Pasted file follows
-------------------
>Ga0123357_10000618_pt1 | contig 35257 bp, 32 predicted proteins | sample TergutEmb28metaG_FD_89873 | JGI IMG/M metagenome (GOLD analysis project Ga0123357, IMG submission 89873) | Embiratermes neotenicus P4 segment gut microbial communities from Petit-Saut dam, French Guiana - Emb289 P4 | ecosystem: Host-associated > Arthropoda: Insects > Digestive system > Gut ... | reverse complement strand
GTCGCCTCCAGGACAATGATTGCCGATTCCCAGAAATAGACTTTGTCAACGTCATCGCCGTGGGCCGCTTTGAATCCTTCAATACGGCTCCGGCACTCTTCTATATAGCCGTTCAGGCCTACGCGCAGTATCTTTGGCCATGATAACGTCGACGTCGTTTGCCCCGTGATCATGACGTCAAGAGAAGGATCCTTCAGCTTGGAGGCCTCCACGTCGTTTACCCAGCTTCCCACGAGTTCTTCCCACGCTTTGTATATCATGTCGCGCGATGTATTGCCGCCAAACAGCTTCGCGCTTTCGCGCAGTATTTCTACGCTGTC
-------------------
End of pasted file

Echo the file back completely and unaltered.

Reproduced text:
>Ga0123357_10000618_pt1 | contig 35257 bp, 32 predicted proteins | sample TergutEmb28metaG_FD_89873 | JGI IMG/M metagenome (GOLD analysis project Ga0123357, IMG submission 89873) | Embiratermes neotenicus P4 segment gut microbial communities from Petit-Saut dam, French Guiana - Emb289 P4 | ecosystem: Host-associated > Arthropoda: Insects > Digestive system > Gut ... | reverse complement strand
GTCGCCTCCAGGACAATGATTGCCGATTCCCAGAAATAGACTTTGTCAACGTCATCGCCGTGGGCCGCTTTGAATCCTTCAATACGGCTCCGGCACTCTTCTATATAGCCGTTCAGGCCTACGCGCAGTATCTTTGGCCATGATAACGTCGACGTCGTTTGCCCCGTGATCATGACGTCAAGAGAAGGATCCTTCAGCTTGGAGGCCTCCACGTCGTTTACCCAGCTTCCCACGAGTTCTTCCCACGCTTTGTATATCATGTCGCGCGATGTATTGCCGCCAAACAGCTTCGCGCTTTCGCGCAGTATTTCTACGCTGTC